A Comparison between the Effectiveness of Game Therapy and Emotional Intelligence Training on Social Compatibility and Communicative Skills of Exceptional Primary School Hyperactive and Deaf Children

Authors

1 Ph.D Student, Department of Psychology, Gorgan Branch, Islamic Azad University, Gorgan, Iran.

2 Assistant Professor, Department of Psychology, Gorgan Branch, Islamic Azad University, Gorgan, Iran.

Abstract

Background
In order to enhance social adaptability and communication skills of exceptional children, researchers are trying to find a more effective and reliable approach. The present study aimed to compare the effectiveness of Game Therapy and Emotional Intelligence Education on the social compatibility and communicative skills of hyperactive and deaf children.
Materials and Methods
The population of this study included all the deaf and hyperactive students of the exceptional elementary school in Sari, Iran, in the school months of June to January 2017. The sample included 50 participants selected through cluster random sampling and divided into 2 experimental and control groups of deaf children each with 10 members and 2 experimental and control groups of hyperactive children each with 15 members. Inactive controls were placed. The instrumentation was Rutter Children's (Teacher's Form) Behavioral Questionnaire, Social Skills Rating by Teachers Scale, Game Therapy Intervention method for 12 sessions, and Emotional Intelligence Training for 8 sessions each lasting 1 hour on all male and female members of both groups. In order to compare the effectiveness, covariance analysis and t-test were administered and analyzed by SPSS version 23.0 software.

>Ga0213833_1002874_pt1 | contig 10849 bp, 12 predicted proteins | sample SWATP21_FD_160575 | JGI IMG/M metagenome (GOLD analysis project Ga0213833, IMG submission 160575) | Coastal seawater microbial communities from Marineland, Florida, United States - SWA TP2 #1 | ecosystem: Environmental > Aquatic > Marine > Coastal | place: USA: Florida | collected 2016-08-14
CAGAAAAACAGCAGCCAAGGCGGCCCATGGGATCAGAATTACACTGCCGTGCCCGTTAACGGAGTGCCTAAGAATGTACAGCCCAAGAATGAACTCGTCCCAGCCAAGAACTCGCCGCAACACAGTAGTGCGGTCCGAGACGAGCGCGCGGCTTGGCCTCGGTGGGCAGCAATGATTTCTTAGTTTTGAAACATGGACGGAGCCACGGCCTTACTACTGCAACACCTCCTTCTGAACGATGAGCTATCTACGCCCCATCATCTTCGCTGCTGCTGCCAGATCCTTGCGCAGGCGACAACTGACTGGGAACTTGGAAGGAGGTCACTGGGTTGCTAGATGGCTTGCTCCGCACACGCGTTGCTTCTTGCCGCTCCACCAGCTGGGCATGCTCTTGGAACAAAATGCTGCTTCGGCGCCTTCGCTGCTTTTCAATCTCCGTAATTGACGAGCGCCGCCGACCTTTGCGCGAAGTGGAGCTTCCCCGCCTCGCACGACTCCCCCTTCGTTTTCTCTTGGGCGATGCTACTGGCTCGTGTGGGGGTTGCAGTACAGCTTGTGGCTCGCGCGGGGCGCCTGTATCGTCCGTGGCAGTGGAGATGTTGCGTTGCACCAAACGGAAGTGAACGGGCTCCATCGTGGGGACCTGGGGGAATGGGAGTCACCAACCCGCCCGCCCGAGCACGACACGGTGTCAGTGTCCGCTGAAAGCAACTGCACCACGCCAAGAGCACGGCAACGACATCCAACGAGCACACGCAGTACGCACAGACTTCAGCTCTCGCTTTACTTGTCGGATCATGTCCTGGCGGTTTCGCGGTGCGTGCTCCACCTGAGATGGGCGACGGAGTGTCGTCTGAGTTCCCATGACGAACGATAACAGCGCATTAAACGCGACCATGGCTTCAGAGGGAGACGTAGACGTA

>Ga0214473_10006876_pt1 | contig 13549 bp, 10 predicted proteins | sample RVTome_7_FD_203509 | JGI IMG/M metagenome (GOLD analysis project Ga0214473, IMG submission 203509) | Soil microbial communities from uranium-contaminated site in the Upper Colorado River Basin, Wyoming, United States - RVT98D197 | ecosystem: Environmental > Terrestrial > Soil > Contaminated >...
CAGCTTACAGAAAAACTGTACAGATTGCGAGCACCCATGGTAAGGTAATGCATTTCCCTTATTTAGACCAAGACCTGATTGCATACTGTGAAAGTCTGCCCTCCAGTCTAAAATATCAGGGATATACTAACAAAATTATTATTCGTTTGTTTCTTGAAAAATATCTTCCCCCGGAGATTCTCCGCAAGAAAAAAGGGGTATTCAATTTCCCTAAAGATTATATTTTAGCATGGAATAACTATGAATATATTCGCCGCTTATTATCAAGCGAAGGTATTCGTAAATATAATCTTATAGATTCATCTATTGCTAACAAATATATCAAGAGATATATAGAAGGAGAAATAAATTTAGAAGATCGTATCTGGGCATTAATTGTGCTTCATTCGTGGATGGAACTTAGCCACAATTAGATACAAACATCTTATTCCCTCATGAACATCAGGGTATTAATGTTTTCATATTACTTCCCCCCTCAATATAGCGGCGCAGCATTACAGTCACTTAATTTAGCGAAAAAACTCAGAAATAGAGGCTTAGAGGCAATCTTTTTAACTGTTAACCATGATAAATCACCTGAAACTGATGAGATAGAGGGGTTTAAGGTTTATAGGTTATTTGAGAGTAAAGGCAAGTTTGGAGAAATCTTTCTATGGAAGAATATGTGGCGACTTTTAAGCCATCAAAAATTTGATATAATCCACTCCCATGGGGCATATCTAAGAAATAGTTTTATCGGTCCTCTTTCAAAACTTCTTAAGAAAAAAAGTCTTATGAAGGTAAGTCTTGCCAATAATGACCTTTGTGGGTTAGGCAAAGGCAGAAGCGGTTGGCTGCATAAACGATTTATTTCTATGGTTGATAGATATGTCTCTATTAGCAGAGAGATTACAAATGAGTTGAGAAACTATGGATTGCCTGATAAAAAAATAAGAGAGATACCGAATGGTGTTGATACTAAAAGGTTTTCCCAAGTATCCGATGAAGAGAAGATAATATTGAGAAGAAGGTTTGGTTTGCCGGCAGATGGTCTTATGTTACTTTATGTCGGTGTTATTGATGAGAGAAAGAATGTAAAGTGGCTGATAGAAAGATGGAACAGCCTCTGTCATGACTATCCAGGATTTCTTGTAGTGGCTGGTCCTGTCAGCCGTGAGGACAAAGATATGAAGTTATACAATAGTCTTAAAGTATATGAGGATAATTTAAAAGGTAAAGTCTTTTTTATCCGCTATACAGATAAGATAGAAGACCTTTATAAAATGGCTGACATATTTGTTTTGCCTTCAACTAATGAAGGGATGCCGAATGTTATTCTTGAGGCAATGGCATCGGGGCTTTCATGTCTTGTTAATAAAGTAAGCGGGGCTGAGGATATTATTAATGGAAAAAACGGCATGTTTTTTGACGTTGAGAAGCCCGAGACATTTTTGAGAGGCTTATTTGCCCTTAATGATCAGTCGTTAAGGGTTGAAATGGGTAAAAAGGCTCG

Results: The findings of this study indicated that 12 sessions of game therapy and 8 sessions of emotional intelligence training significantly affect social compatibility and communicative skills of hyperactive and deaf students (P < 0.05).
Conclusion
According to the results, the effectiveness of Game Therapy and Emotional Intelligence Training was higher on social compatibility and communicative skills of hyperactive children than the deaf children.

Keywords